Modeling

Back of the Envelope

I started this semester with what I would consider to be a very interesting class, but I couldn’t seem to make the connection between the goals of the course and the theme of this class.  It was three agonizing hours of “back of the envelope calculations”, which are rough calculations using common knowledge that can be done on the back of an envelope. I mean, sure, it’s interesting, but I don’t see how the rough calculation of how many dentists are in the Greater Montreal Area is relevant to Earth system modelling. 

There were some questions in our assignment that were quite striking. They addressed real-life environmental topics. The first was “how many pairs of shoes can be made with one cow?” My first instinct was to write “None. Make your shoes with something else” because I’m a strong believer in animal rights and veganism. But my classmates and I went ahead and somehow came up with answers ranging from 6 to 40 pairs. Regardless of what the real number is, just think about this: picture a cow and a class of 40 people. If they all had one pair of leather shoes, that’s (potentially more than) one cow. This means that to give everyone in Canada one pair of leather shoes, we would need at least 900 000 cows. I’m not trying to push my views on anyone, but just keep that image in your mind, and take into consideration that these shoes don’t last very long. 

The next question would have been incredibly interesting if I was allowed to do some research first, but we were only allowed to use our brains. It asked what area of watershed is required to meet the water needs of Montrealers. From what I know, the area of the island seems to be large enough. This assumes a yearly consumption of 300L of water and 40 cm of runoff, which in my opinion is on the low-end of consumption and the high-end of precipitation. Don’t be fooled by these numbers, because most of this water is not even usable because a lot of it is snow, or doesn’t fall in useful places. We are fortunate enough in Montreal that we have other water sources, but this does not mean that we should be careless with our water consumption. Here is a link to a list of over 100 ways that you can reduce your household’s water consumption. I cannot stress enough the extreme importance of depleting freshwater sources on Earth today. We should almost treat water as if it were gold or platinum; not expensive, but very precious.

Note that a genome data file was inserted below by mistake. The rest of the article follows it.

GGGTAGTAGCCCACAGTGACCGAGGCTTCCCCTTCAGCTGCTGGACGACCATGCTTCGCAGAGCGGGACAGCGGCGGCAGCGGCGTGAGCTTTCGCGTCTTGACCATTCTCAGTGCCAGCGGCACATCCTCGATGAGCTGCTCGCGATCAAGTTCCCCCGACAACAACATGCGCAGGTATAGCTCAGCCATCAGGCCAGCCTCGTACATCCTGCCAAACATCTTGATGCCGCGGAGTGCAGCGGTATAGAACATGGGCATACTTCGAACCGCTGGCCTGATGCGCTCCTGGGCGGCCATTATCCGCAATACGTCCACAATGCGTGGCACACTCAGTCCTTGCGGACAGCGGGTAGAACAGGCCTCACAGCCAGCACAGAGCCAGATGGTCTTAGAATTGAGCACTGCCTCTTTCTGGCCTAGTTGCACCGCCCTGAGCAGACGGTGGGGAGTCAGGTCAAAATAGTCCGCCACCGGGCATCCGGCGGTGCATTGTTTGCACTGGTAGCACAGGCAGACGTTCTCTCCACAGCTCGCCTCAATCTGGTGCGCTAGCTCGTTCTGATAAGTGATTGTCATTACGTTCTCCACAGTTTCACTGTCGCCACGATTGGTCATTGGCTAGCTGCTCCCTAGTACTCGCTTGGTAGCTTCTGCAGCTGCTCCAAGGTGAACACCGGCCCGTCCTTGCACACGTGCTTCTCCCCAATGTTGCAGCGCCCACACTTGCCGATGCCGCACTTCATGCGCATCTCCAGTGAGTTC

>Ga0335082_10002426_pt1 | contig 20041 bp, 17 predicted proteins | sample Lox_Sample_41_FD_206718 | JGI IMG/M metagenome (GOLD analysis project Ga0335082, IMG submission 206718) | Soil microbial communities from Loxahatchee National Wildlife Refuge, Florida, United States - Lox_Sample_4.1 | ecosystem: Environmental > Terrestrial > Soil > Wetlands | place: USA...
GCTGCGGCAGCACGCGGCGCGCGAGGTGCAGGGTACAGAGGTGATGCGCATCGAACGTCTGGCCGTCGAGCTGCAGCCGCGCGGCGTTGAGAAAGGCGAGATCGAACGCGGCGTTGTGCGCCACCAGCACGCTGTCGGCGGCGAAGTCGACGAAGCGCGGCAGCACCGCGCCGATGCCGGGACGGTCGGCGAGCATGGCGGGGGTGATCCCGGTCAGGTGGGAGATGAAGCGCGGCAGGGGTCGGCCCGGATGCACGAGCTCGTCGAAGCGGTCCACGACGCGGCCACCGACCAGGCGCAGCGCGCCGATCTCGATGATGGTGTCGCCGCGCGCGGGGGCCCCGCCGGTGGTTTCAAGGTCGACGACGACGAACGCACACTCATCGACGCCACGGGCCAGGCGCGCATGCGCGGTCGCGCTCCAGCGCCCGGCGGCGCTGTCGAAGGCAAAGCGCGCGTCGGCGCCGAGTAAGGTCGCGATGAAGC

This last question left me in a state of panic for a moment. It asked how long it would take for the livable surface of Earth to be covered in two metres thick of garbage. Just the thought of that actually happening was terrifying enough, but then I had to go ahead and attempt to estimate it. I started by looking at my own garbage production, imagining my daily waste sprawled out on the floor, and worked from there. I used a vague estimate of how many Canadas could fit into all the land on Earth since that’s the only country I roughly knew the area of. It came out to be 56 000 years. Although that may sound like a lot of time, that’s also an insane amount of garbage, meaning that that’s actually a very short amount of time. The rate at which we, in the developed world, produce waste is incredibly quick, hence why the term “overconsumption” is often used to describe our way of life.

I’m just about ready to go on a full-blown rant about overconsumption and deprivation on Earth, but I think I’ll save that for another post.

These back of the envelope calculations are simply fascinating, but after doing them, I really wish I could know the real answer! They really got me thinking about my own water consumption and waste production. Although I might think that it’s really not all that much, I now know that I should really consider the population as a whole having the same or similar impact. Just a small reduction from each person can have exponential results. I don’t live alone here on Earth, and neither do any of you. I’ll leave you with that, and all the above striking numbers up there in hopes that it will also get you thinking and consider your own consumption.

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